That’s kind of a ridiculous example, but you get it. More often than not, people who witness it will think less of you, you’ll feel worse about yourself, and someone in the kitchen will spit in your food or “accidentally” drop it on the floor and laugh about it. And it’s a little bit hard to feel sorry for you because you were shitty.
If you want to get the meal you ordered, respect yourself, earn the respect of others, and become one of the staff’s favorite people who they want to do favors for, give free drinks to, and try hard to deliver your meal fast and spit-free, you should be nice. Smiling helps.
“Hey. I know you’re incredibly busy and have too many things to do, and I’m sorry to ask you this, but I ordered the pork shoulder, and this appears to be a fish of some kind. And, listen, I’m sure the fish is great, but I love that pork dish more than my family. Will you please help?”
“I am really sorry about, sir.”
“I promise I’m not mad at you. I understand that neither you nor the kitchen did it on purpose, and I appreciate your time and help. I probably should have told you about the pork obsession ahead of time.”
“Thank you so much for your patience and understanding. Can I bring you some drinks on the house while you wait?”
Pretty much everyone has experienced a restaurant messing up their order. We had a choice to make about how we were going to handle it.
I can’t figure out what the good reason would be to respond with unpleasant words or tones. EVEN IF you have to fake it because you’re secretly super-pissed, how does speaking and acting confrontationally improve the situation? How does it get you what you want?
This blog’s most frequently-asked-question is: “How do I get my husband to read these letters?”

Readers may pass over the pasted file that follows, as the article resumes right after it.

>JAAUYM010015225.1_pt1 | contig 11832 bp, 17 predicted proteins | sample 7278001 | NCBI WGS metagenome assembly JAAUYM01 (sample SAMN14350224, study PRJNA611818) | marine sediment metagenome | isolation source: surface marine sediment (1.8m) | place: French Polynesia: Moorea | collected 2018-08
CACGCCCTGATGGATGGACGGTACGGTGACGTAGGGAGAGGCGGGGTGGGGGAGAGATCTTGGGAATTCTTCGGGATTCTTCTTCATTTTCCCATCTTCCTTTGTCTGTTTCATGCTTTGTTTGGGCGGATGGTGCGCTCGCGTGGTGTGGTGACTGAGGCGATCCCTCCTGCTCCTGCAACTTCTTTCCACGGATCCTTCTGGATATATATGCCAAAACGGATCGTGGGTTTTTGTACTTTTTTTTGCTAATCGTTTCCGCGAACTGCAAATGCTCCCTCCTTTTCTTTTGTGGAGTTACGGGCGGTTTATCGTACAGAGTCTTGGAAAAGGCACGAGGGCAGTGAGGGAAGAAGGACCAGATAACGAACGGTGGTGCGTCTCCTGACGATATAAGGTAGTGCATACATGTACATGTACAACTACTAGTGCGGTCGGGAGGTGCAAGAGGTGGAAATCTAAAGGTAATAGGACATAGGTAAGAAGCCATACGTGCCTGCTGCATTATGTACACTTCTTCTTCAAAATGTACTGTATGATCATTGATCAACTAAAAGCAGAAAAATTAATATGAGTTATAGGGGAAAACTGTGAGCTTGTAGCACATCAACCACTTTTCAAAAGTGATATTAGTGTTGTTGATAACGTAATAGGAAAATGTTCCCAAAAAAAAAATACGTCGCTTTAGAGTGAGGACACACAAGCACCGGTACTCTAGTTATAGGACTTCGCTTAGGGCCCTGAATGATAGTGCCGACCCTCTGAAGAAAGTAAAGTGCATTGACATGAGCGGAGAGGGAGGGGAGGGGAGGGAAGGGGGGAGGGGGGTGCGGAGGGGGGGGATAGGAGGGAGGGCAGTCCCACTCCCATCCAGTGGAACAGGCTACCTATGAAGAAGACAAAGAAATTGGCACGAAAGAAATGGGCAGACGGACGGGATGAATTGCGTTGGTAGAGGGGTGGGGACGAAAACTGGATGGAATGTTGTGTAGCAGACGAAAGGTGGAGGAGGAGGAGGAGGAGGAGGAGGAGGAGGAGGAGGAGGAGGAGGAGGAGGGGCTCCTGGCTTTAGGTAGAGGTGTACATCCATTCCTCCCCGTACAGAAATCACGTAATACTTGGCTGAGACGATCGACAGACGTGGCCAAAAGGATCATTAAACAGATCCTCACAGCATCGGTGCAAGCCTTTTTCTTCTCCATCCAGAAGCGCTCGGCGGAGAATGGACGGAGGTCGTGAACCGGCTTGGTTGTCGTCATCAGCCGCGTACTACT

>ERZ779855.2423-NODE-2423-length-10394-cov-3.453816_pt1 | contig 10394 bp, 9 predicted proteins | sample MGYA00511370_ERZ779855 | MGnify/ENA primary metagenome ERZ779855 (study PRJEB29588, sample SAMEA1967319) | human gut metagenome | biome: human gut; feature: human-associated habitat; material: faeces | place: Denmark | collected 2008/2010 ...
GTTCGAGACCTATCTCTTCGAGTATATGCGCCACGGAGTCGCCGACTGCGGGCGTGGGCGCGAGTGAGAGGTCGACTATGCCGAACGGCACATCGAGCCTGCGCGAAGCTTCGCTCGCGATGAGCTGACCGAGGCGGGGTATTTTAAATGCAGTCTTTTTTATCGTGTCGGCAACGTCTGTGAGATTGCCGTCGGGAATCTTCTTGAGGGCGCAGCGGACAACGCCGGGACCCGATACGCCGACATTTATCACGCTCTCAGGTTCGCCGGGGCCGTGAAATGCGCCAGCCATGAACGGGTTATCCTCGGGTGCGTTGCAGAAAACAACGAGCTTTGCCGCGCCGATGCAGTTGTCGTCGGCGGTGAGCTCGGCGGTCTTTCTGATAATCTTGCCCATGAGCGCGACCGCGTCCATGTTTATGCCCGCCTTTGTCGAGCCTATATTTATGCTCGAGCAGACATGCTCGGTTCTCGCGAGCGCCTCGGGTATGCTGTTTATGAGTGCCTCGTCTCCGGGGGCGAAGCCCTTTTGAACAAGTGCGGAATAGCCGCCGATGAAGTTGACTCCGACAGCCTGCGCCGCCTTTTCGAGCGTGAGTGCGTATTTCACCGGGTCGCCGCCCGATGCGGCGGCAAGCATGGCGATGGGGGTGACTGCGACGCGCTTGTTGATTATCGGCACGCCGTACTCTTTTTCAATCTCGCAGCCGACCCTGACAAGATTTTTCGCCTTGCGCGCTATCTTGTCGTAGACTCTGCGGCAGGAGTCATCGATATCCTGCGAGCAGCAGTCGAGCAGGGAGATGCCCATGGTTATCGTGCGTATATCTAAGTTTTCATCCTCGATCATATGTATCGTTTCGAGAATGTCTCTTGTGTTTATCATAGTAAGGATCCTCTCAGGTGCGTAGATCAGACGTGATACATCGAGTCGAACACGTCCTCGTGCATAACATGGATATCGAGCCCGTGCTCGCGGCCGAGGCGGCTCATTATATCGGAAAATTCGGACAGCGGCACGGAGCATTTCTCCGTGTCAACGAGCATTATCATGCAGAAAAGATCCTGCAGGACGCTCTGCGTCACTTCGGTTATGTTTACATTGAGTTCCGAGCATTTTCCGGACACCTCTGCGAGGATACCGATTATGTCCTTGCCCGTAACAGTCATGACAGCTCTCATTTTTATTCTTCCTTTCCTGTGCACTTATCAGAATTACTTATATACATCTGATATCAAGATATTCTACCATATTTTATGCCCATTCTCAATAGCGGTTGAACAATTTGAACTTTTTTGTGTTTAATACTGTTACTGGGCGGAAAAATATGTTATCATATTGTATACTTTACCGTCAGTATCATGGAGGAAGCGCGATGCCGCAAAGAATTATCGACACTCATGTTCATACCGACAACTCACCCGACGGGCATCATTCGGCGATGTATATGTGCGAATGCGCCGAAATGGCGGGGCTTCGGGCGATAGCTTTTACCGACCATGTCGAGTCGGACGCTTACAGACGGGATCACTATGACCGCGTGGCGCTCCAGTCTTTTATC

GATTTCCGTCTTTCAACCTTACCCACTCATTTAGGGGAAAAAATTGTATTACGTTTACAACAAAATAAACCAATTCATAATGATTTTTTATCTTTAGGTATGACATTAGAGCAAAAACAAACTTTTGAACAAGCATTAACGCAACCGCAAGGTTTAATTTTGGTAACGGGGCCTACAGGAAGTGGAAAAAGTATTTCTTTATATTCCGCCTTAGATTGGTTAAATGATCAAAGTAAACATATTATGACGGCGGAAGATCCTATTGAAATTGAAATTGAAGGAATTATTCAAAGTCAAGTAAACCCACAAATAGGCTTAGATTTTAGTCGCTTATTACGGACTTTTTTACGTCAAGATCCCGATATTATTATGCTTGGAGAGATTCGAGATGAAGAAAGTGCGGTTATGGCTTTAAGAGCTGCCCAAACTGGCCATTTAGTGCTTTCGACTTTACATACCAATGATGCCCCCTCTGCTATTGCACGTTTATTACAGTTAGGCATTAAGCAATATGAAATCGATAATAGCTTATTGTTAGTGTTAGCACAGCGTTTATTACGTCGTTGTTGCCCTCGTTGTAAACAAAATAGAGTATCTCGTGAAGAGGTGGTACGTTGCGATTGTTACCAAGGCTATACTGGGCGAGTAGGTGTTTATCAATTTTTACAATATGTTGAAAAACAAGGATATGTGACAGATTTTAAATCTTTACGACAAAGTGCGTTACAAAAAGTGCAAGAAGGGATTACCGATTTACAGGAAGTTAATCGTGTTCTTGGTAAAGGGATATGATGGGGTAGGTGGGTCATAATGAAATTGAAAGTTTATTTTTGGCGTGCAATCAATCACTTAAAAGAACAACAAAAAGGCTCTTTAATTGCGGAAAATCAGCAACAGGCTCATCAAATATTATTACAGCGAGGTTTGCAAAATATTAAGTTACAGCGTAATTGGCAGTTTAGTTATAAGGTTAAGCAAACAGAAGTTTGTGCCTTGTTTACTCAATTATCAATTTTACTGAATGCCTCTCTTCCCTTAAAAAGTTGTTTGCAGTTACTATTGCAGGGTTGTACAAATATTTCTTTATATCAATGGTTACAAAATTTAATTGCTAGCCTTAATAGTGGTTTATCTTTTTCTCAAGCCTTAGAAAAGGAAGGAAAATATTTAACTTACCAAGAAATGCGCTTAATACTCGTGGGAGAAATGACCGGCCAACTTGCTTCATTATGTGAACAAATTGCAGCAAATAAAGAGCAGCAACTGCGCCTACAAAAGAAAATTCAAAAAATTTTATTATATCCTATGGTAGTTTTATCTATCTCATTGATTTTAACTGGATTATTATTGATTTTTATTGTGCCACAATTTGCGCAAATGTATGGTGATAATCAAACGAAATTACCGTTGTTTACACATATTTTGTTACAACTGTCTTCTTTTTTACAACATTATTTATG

Having never met any of these people, it’s really hard to answer that. I’m sure some of those guys are awesome and willing to make their wives feel secure and loved in their marriages. I’m sure there are others who are not.
In either case, how can “Ask him very nicely” not be the best answer?
“Hey Manfred. (Because all of them are obviously married to guys named Manfred.) I have a favor to ask you, but I want to explain a little bit. First of all, I love you. I love you and appreciate you for all that you do for me and for all the good things that you are.
“Secondly, I want to apologize to you. I’m sorry for anything I’ve done that might have made you feel unappreciated, or as if I was pushing you away. Because this favor I’m going to ask you might come off like I think you’re some horrible person, and like I think I’m perfect and amazing. Which of course isn’t true. I also want to apologize for not talking about this with you before. I just didn’t know how to bring it up.
“But listen, this is really important to me. This is our lives. We are not like we used to be. And I know it’s easy to shrug our shoulders and think this is just what happens to all married couples. All around us, people are falling apart because they ignore these changes. It seems like no one sees the end coming. It can’t happen to us, Manfred.
“Sometimes you hurt me. Badly. Sometimes I tell you about it, and we have a fight, and afterward I usually hurt more. But many times—and maybe you do this, too—I don’t say anything because I don’t want to fight with you, but then it just keeps hurting.
“I don’t believe you would ever intentionally hurt me. So it’s my job to help you understand what causes the pain, and up until now, I’ve failed to do that. You don’t hurt me on purpose, so some of this is on me.
“I read something that made sense to me. I don’t want to be like: ‘Hey, read this thing on the internet and then feel bad about it because you’re treating me like crap!’ I’m begging you to not take it that way. What I hope you will do is read this stuff in an attempt to understand why I sometimes get upset and you can’t figure out why. I know it’s frustrating for you when that happens.
“Please read this for me, and when you’re ready, we can talk about it, because I want to be married to you until we’re the oldest, gnarliest couple in the world.”
Again. Every conversation is a transaction. What is it that you really want to accomplish?
There’s a time for choosing the wrench.
And the other 99-plus percent of the time, there’s a time to be nice.